Despite living here 2 out of the last 3 years, I’ve never made it to Pamplona’s fiesta before today. If huge crowds, three different songs playing within as many metres, and genuine hospitality and warmth is what makes you tick, then I do recommend you come visit at least one time.

But, of course, barring the heartlands in the south of Spain, Pamplona is the bullfighting centre of the universe. At least it is to outsiders. A Spaniard would probably point to San Isidro as the main bullfighting festival. That being said, Ernest Hemingway’s The Sun Also Rises is probably the reason why this is generally considered the archetypal Spanish fiesta for outsiders.

Talking of Hemingway, I visited one of his old haunts today to meet with my interviewee, Ana Alvarado, bullfighting advocate, journalist and teacher. We met outside Cafe Iruña and made our way upstairs to a quieter area (NB: A relatively quiet area, this is a Spanish fiesta, after all). We chatted about many things, from her first memories of bullfighting, to the topic of inclusivity in bullfighting via arguments for and against. It was a really interesting interview, and I’m of course very glad to have spoken to her. Muchas gracias Ana!

After that I decided it would be only right to take a look at the stretch where the bull run takes place. A mere 841m. The first part is all uphill, which is not the most pleasant in the mid-evening Spanish heat, but I suffer for my art. What I found intriguing is that walls and areas show some damage from the bull run. On a previous occasion I remember seeing a corner that had been worn smooth by decades of encierros (or so my Spanish friend told me after a few beers).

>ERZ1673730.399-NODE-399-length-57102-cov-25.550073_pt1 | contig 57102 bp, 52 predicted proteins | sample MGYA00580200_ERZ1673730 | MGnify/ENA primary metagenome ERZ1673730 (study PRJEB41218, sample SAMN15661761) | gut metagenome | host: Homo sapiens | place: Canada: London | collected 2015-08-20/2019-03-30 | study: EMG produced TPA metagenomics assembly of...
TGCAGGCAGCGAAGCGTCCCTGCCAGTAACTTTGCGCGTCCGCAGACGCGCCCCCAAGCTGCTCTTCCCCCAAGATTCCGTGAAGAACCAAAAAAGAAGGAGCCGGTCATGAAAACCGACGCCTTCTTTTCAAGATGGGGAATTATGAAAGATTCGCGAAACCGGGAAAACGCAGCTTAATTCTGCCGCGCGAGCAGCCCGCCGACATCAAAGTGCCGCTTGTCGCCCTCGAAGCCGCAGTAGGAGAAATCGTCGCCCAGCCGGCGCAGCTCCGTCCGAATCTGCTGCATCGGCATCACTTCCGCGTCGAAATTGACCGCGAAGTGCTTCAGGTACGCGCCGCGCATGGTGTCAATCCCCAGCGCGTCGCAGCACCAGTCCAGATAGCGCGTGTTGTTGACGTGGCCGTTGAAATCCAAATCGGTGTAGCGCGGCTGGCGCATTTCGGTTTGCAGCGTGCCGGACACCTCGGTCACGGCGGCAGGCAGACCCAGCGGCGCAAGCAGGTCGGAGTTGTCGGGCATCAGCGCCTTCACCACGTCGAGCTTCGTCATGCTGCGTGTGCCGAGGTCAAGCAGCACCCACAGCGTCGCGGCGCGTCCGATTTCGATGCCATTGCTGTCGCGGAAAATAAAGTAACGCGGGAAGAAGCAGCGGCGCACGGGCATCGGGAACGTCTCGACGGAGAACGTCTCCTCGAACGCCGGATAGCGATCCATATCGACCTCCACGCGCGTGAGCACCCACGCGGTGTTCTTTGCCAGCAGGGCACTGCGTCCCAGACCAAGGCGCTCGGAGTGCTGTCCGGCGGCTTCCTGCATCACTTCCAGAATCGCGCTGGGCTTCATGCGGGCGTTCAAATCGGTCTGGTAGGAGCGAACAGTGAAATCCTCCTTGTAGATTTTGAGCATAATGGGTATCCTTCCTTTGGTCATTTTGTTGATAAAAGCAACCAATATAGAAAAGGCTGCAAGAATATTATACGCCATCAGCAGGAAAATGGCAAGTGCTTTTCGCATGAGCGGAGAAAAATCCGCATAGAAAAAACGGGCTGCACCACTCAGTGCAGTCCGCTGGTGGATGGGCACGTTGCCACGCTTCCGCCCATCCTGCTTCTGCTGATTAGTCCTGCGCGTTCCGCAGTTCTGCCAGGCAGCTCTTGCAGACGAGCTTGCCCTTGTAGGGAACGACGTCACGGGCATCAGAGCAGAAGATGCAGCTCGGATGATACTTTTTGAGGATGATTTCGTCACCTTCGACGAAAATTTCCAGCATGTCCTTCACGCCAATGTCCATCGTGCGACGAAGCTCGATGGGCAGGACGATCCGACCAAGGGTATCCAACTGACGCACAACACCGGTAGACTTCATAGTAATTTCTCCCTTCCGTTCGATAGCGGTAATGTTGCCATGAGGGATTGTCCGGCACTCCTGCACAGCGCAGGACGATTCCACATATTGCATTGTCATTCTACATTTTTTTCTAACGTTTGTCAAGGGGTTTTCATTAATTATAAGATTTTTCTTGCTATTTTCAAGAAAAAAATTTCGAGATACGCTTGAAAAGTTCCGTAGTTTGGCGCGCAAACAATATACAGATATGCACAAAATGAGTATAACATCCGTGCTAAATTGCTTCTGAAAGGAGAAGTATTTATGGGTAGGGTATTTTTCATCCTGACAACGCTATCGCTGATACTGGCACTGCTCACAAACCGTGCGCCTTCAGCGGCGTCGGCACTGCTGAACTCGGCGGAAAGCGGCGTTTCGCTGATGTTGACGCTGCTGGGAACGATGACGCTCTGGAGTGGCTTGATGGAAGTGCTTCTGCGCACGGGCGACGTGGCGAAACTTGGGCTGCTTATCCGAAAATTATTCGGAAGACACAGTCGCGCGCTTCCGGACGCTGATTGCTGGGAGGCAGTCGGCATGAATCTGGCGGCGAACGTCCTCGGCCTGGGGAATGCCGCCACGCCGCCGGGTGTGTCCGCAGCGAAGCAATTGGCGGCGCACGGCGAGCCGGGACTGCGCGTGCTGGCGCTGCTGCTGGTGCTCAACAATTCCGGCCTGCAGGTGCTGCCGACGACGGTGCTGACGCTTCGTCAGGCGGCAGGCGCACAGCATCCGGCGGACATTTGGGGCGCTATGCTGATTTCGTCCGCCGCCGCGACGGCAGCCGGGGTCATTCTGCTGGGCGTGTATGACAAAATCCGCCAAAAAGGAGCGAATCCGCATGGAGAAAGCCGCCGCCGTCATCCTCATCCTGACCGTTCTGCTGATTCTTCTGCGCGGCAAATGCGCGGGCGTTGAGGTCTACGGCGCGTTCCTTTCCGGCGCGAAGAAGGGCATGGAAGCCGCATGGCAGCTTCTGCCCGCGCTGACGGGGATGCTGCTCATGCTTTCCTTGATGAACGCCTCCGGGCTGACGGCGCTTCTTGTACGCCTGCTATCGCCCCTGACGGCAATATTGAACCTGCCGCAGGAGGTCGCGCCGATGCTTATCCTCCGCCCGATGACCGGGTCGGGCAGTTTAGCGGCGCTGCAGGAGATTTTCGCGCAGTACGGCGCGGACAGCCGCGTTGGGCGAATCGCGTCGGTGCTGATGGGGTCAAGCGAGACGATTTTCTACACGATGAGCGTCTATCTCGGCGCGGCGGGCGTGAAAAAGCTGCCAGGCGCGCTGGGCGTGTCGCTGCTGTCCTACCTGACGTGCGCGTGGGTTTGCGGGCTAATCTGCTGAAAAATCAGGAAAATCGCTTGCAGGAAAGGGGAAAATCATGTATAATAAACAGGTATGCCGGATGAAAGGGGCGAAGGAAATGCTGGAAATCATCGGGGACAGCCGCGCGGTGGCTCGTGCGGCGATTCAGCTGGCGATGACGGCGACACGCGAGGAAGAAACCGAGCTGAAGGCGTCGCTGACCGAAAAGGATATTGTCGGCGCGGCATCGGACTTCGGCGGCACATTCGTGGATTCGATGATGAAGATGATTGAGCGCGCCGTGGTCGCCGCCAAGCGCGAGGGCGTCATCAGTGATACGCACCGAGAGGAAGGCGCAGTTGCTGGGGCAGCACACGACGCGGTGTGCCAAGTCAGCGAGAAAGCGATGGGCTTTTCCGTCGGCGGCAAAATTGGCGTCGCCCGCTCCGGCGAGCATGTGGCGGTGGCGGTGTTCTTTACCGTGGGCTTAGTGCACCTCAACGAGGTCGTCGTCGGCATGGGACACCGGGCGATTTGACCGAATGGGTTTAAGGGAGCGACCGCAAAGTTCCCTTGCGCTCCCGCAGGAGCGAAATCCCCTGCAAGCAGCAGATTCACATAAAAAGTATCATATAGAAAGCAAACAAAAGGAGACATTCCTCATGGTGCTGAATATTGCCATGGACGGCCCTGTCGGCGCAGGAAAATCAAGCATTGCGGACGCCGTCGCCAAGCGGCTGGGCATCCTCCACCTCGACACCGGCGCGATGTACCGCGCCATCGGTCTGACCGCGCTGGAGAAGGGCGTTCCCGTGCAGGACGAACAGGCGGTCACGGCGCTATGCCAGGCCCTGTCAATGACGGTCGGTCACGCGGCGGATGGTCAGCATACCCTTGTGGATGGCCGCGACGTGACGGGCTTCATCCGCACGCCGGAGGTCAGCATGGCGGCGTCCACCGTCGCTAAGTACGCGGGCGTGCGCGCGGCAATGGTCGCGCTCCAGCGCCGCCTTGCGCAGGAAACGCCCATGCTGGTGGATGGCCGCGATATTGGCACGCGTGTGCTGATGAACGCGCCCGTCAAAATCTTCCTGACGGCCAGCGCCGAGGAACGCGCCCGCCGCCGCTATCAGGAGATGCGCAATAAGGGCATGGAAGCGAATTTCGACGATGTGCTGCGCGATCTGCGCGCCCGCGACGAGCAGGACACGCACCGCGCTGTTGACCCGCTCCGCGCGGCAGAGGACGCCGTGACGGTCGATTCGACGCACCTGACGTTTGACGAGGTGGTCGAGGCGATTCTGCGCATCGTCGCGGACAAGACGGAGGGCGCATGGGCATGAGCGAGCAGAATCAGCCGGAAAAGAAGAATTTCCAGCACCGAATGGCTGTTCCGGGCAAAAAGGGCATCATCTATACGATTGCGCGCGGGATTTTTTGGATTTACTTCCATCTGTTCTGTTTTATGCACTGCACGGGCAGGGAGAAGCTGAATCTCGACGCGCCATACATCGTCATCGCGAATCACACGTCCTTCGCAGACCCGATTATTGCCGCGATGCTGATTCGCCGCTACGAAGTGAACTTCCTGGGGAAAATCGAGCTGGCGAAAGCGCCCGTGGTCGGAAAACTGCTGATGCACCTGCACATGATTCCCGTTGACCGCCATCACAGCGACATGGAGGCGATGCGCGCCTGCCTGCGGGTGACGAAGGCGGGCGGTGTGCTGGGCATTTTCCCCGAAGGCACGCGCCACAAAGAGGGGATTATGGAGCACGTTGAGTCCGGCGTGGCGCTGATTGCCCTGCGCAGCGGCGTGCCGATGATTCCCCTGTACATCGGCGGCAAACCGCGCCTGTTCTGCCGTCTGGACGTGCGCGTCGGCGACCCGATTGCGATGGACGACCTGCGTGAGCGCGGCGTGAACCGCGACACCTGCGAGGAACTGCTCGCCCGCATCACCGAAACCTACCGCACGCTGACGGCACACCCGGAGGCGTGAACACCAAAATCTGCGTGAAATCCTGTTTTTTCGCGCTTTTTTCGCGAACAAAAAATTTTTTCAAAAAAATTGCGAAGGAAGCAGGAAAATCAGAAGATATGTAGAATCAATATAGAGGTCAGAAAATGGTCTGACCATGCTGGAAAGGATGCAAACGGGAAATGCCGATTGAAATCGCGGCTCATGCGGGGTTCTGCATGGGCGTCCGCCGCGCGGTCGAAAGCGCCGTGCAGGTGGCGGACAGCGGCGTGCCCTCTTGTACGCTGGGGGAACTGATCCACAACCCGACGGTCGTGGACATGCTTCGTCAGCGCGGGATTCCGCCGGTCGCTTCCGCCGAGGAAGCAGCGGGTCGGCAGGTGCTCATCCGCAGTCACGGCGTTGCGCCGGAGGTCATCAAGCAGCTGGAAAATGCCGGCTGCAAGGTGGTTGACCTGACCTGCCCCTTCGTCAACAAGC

What I noticed was just how prevalent the symbol of the bull is. From the moment I stepped off the bus there was a stall selling pins and t-shirts with bulls on them. Then there are the tourists wearing encierro-inspired gear. And of course, there are the large silhouettes of bulls dotted across the landscape when travelling between towns and cities. The prevalence of such a symbol serves to reinforce the idea that the bull is a proud image for (some) Spaniards, and that the Spanish people continue to revel in it.

But all that could be changed by my next interview. That’s the beauty of making a documentary.

Un saludo cordial!



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